Case number: 170314
On 23 January 2017, the Department received a request from the applicant for access to information on "the number of complaints per direct provision centre to the Reception and Integration Agency". The request included "each complaint". In its original decision, the Department stated that it had granted access in part but withheld parts of the records on the basis of sections 31(1)(a), 35(1)(a) and 37(1) of the FOI Act. However, the Department did not provide a clear explanation on the status of four records (numbers 19, 28, 29 and 30). The Department subsequently clarified that access to the four records was refused. Following an application for an internal review in respect of the four records, the Department affirmed its decision to refuse access to them on the basis that that they were outside the scope of the FOI Act, further to the provisions of Schedule 1, Part 1 of the Act. It also affirmed refusal of other records under sections 31 and 37 of the Act but the applicant has not applied for a review of those parts of the decision. On 19 June 2017, this Office received an application for a review from the applicant.
In conducting my review, I have had regard to the submissions of the Department and to correspondence between this Office and the applicant and the Department. I have also had regard to the content of the records at issue and to the provisions of the FOI Act. I consider that the review should now be brought to a close by the issue of a formal, binding decision.
The applicant did not make a submission. However, during the course of the review the Investigator spoke to the applicant and explained the Office's views on the records and on the exemptions applied by the Department.
This review is concerned with whether the Department was justified in deciding to refuse access to the withheld records (numbers 19, 28, 29 and 30).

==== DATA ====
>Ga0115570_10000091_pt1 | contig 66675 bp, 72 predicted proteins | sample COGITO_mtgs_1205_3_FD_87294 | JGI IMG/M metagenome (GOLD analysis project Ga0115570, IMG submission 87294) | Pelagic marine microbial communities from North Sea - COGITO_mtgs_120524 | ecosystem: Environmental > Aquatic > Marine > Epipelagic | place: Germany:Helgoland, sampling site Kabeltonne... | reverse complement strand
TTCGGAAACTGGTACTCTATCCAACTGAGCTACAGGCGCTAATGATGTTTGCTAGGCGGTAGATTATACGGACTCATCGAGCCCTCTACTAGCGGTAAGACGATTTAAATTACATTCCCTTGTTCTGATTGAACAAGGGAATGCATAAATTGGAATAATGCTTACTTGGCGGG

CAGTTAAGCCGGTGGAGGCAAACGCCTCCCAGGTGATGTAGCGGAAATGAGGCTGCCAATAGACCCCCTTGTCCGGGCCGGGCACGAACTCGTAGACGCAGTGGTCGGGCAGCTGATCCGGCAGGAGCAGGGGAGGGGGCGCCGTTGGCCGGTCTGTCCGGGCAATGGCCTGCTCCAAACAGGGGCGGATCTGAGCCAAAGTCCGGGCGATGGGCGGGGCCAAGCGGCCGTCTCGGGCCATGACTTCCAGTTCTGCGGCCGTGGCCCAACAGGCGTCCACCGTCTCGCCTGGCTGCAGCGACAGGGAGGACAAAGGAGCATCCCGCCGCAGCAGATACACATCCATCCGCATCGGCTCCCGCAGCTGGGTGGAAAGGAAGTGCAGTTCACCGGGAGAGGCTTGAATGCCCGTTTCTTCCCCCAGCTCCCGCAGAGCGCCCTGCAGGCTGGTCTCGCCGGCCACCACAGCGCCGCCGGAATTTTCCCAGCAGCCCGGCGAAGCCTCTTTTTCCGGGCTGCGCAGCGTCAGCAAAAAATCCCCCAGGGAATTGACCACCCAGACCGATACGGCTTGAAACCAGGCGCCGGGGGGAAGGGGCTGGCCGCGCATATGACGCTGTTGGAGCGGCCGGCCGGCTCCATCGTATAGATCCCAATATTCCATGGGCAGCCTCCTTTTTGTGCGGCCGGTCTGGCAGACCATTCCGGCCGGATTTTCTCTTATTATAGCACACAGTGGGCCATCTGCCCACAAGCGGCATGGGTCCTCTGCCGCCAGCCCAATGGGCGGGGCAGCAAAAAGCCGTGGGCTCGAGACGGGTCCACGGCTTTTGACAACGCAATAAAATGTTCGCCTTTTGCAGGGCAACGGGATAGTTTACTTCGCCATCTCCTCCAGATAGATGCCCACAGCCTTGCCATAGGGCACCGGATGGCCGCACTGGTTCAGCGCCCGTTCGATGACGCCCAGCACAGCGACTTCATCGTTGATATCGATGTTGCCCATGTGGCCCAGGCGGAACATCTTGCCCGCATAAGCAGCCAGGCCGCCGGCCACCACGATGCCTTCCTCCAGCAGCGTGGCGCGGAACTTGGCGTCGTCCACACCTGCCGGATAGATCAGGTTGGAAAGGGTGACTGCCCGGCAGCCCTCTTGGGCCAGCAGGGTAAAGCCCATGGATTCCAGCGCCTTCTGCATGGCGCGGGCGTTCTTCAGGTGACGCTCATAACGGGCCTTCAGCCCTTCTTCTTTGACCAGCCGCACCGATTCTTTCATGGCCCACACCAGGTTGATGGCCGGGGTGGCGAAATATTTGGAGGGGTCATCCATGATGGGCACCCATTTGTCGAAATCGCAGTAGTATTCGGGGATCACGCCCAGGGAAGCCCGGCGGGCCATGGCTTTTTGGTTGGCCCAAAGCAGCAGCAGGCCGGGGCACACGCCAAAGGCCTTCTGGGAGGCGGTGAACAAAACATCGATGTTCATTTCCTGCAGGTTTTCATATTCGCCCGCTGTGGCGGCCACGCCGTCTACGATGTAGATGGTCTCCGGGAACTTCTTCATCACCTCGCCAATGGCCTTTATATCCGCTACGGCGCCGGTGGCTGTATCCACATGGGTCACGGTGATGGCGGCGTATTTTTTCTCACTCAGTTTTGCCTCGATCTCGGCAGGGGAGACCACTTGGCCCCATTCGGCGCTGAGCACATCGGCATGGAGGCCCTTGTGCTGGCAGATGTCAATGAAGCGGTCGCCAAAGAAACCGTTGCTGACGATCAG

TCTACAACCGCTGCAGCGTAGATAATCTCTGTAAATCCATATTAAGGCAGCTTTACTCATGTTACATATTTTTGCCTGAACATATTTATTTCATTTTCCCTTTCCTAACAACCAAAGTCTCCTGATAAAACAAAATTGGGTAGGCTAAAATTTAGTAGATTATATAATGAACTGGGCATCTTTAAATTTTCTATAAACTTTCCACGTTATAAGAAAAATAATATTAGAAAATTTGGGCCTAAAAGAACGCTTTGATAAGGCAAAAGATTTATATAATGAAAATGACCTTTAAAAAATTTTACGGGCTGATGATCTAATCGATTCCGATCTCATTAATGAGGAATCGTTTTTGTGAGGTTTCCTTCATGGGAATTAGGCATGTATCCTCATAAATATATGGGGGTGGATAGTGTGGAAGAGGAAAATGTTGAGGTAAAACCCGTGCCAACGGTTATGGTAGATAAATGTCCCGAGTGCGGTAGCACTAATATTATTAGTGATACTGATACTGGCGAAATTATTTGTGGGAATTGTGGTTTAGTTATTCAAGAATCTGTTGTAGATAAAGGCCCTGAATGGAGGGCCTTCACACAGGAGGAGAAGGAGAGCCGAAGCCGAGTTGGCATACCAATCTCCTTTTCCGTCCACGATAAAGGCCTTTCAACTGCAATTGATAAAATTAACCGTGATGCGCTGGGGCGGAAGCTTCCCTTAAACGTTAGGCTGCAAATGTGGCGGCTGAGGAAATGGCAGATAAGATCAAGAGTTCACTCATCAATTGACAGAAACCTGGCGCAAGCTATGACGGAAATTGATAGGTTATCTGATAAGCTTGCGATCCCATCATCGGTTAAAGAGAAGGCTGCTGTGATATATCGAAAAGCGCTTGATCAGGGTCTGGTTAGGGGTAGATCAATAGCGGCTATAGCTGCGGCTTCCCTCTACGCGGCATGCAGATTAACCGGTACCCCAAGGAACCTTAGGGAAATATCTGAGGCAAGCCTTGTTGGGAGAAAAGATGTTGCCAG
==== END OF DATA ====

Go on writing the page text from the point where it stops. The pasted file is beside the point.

Although I am obliged to give reasons for my decision, section 25(3) of the FOI Act requires me to take all reasonable precautions in the course of a review to prevent disclosure of information contained in an exempt record. This means that the extent to which I can describe the contents of the records is limited. However, I can say that three of the records contain correspondence to and from individuals, the Ombudsman and complaints involving the Reception and Integration Agency. The fourth record contains correspondence to and from individuals, and the Ombudsman for Children (the Ombudsman for Children was not referred to in the decision of the Department), and complaints involving the Reception and Integration Agency.
Section 6(2)(a) of the FOI Act provides that an entity specified in Schedule 1, Part 1 of the Act shall, subject to the provisions of that Part, be a public body for the purposes of the Act. Schedule 1, Part 1 contains details of bodies that are partially included for the purposes of the Act and also details of the certain specified records that are excluded. If the records sought come within the description of the exclusions in Part 1, then the Act does not apply and no right of access exists.